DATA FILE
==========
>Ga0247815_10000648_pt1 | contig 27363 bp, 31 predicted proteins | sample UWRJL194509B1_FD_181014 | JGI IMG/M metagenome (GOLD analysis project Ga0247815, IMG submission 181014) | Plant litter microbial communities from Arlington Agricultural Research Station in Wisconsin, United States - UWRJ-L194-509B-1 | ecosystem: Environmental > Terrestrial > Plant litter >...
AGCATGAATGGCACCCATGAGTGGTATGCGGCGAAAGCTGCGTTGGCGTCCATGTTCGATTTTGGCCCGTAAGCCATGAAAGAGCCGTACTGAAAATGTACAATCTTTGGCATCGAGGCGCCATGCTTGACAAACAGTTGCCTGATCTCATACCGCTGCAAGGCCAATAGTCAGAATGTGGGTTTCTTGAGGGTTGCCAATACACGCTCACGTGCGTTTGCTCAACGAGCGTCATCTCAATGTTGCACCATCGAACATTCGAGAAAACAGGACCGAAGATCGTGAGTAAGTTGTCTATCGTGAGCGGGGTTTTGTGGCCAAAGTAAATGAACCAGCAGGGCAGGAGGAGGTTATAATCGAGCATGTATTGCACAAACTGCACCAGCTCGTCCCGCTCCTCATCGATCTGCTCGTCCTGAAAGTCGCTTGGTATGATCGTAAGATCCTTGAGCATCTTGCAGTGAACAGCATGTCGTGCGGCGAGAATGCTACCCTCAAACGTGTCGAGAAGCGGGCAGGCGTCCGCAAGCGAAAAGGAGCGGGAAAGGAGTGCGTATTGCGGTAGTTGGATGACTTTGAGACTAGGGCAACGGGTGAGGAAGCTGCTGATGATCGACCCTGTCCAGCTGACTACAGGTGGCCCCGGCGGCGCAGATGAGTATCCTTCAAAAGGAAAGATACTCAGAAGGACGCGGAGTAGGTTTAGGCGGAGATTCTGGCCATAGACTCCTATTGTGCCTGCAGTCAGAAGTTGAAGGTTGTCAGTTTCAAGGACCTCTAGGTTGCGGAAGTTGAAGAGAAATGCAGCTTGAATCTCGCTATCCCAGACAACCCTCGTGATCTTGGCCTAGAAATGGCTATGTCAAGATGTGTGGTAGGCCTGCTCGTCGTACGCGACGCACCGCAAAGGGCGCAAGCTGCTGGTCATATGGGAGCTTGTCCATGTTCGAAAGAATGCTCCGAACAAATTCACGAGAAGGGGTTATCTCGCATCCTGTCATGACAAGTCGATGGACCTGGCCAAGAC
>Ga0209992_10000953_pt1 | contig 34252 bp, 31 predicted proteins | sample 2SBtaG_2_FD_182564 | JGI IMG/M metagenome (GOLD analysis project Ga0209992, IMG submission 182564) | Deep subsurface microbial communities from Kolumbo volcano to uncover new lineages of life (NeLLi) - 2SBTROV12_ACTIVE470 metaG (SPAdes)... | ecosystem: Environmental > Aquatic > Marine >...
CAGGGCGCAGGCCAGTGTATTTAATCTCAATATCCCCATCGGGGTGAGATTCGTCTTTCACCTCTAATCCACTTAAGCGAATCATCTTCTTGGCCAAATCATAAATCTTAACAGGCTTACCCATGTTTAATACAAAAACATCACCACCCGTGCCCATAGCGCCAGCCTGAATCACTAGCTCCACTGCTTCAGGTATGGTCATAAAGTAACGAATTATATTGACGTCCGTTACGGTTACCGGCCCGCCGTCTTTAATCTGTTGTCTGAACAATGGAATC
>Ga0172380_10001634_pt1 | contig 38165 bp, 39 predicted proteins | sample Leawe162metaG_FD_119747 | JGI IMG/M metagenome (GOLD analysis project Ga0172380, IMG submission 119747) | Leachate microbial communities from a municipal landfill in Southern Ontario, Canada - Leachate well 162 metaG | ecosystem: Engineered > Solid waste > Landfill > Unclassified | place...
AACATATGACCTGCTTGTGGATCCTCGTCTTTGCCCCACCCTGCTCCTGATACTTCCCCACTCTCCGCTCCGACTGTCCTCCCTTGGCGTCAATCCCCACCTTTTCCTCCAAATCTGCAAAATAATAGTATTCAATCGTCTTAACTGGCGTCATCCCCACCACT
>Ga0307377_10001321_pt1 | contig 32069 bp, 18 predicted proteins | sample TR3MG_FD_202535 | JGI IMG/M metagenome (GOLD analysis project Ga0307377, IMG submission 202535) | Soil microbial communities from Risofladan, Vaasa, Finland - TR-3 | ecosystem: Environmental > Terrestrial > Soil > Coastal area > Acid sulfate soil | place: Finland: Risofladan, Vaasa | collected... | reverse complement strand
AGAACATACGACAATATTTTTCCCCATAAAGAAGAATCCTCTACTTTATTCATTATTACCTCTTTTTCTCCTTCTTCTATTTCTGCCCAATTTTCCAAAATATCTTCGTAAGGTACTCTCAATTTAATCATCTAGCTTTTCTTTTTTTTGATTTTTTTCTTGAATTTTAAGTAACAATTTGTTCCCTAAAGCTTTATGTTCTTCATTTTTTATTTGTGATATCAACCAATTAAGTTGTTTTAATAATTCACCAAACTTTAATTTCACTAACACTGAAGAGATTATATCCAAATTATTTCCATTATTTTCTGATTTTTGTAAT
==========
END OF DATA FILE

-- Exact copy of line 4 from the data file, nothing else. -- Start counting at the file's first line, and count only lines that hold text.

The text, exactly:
CAGGGCGCAGGCCAGTGTATTTAATCTCAATATCCCCATCGGGGTGAGATTCGTCTTTCACCTCTAATCCACTTAAGCGAATCATCTTCTTGGCCAAATCATAAATCTTAACAGGCTTACCCATGTTTAATACAAAAACATCACCACCCGTGCCCATAGCGCCAGCCTGAATCACTAGCTCCACTGCTTCAGGTATGGTCATAAAGTAACGAATTATATTGACGTCCGTTACGGTTACCGGCCCGCCGTCTTTAATCTGTTGTCTGAACAATGGAATC